Management of premalignant lesions of gastric cancer:

a survey of the main options applied by European Gastroenterologists

Introdução à Medicina - 2008/2009


AUTHORS: Silva AJ, Carvalho A, Laranja C A, Leite C, Oliveira D, Silva F, Sousa H, Matos J, Cardoso J, Vale L, Santiago M, Morais P, Ramos R, Loureiro R, Salazar T. Supervisors: Dinis-Ribeiro M, Santos R.

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BACKGROUND: Adequate management of patients with atrophic chronic gastritis (ACG), intestinal metaplasia (IM) or dysplasia may lead early diagnosis of patients with gastric cancer, with improvement in survival rates. However, till date, with the exception of H. pylori treatment, no guidelines exist for these patients’ management namely follow-up methods and schedule. 

AIM: To survey currently options taken by European Gastroenterologists for diagnosis, monitoring and treatment of premalignant lesions of gastric cancer.

METHODS: Between April and May 2009, European researchers publishing manuscripts during 2007 and 2008 under the subject of ‘pre-malignant gastric lesions’ were asked to answer to an on-line questionnaire (n=133).

RESULTS: Participants and existence of protocols. Twelve percent of answers were obtained. Less than half of participants (43%) use protocols for the detection and management of patients with ACG, IM or dysplasia. However, 82% mentioned this as a personal attitude and only 18% referred they act according to institutional protocols. Attitudes towards diagnosis: 50% use random biopsies in predefined sites in gastric mucosa. H. pylori diagnosis is seek and treated by 62% and 75% of participants in patients, respectively, if patients are found to have AGC. For over 90% of gastroenterologists, H. pylori diagnosis is made and treatment proposed if patients have IM (92%/91%) and dysplasia ( 92-100% /100%). Follow-up: Approximately half the participants propose endoscopic follow-up even if patients with ACG (46%) or IM (50%) are assymptomatic. However, to approximately 1/6 to ¼ of gastroenterologists, this should be done only if patients are symptomatic.  Participants tend to agree (80-85%), follow-up patients with dysplastic lesions. Also, 67% proposed a follow-up endoscopy after 24 to 48 months for those without dysplasia; but 82% perform endoscopic examinations to patients with dysplasia several times during first year of follow-up. Limitations: selection bias may have occurred but heterogeneity of practice observed should even be higher among general gastroenterologists.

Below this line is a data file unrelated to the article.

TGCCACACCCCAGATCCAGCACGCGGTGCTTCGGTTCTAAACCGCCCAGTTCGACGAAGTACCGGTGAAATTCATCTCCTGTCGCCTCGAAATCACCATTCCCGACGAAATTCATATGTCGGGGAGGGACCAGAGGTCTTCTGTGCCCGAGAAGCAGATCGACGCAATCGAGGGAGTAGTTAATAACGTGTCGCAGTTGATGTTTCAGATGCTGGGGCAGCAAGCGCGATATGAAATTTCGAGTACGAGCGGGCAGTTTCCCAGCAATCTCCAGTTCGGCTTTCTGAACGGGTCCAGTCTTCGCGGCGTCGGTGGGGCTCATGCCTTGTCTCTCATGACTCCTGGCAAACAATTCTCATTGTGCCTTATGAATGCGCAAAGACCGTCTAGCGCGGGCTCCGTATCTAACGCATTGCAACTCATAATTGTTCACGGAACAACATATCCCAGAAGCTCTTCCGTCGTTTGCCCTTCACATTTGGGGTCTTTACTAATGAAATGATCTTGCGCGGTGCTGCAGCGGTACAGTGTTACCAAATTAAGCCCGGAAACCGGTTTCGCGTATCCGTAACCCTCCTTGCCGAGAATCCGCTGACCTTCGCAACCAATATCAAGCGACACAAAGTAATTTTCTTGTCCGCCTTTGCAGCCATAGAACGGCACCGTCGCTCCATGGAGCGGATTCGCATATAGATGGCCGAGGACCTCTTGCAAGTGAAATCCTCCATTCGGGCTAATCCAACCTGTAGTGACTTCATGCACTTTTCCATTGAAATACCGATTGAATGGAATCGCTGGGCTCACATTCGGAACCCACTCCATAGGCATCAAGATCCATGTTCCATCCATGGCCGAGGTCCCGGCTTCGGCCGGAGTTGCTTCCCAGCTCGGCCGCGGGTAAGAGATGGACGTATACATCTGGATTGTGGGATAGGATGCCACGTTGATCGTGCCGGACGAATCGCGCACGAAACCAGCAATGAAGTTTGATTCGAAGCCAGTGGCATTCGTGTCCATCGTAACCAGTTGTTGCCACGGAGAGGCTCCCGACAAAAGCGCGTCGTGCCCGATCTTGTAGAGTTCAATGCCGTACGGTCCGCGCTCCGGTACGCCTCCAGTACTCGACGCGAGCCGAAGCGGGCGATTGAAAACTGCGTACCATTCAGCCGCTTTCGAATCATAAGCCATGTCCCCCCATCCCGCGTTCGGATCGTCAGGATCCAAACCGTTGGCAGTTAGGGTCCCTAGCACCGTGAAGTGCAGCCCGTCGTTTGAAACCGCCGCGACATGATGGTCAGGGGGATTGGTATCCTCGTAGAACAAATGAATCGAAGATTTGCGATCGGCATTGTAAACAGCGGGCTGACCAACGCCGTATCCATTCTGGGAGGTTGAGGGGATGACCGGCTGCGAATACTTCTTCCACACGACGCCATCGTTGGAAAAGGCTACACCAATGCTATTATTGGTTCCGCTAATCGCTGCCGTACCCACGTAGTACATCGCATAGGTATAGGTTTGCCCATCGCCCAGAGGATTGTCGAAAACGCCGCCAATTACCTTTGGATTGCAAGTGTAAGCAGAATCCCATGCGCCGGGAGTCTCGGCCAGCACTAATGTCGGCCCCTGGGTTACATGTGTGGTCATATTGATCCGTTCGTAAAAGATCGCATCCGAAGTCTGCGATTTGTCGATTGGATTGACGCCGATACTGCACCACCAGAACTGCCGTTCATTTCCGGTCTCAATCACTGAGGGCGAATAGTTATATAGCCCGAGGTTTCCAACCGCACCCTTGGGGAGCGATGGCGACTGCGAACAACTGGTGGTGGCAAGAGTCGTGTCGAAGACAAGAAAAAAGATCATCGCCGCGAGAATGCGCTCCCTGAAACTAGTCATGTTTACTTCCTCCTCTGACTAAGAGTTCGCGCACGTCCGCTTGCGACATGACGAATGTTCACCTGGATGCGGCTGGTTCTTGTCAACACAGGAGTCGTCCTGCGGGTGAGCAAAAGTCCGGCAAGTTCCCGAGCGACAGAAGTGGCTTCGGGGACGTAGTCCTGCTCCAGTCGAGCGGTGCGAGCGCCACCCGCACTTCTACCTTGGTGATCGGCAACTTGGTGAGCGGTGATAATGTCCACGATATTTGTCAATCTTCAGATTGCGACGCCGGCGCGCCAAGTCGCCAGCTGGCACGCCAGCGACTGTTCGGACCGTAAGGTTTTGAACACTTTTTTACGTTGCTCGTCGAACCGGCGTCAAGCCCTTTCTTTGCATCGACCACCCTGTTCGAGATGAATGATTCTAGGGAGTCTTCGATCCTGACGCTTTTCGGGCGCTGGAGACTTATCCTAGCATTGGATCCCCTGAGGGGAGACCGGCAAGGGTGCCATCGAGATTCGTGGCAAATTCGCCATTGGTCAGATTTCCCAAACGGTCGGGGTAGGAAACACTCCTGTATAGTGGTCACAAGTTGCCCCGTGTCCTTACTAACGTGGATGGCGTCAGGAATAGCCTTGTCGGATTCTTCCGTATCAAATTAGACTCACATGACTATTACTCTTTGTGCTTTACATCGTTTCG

CONCLUSIONS: The results of this study reflect some lack of consensus among doctors. Most doctors will try to diagnose H. pylori in patients with IM, ACG and Dys. There is also a strong tendency to eradicate the bacteria when it is diagnosed specially in dysplasia. In terms of follow‑up, the most common option for patients is to perform endoscopies follow-up even if the patient is asymptomatic and it became more frequent when the lesion is worst like in both Low or High grade Dysplasia. However, there is some disagreement about what is the best sort of follow-up for patients with IM or ACG. Furthermore, a consensus among researchers about the frequency of endoscopies on asymptomatic patients does not exist but we state that the more serious the lesion is, the more periodic follow-up became.  There is also some disagreement on the techniques that should be used for the diagnosis of these lesions, especially on the subject of when chromoendoscopy should be performed and what kind of vital staining should be used.

KEY-WORDS: signs and symptoms, digestive, diagnostic techniques and procedures, therapy, stomach neoplasms 




Last Update: 10/06/2009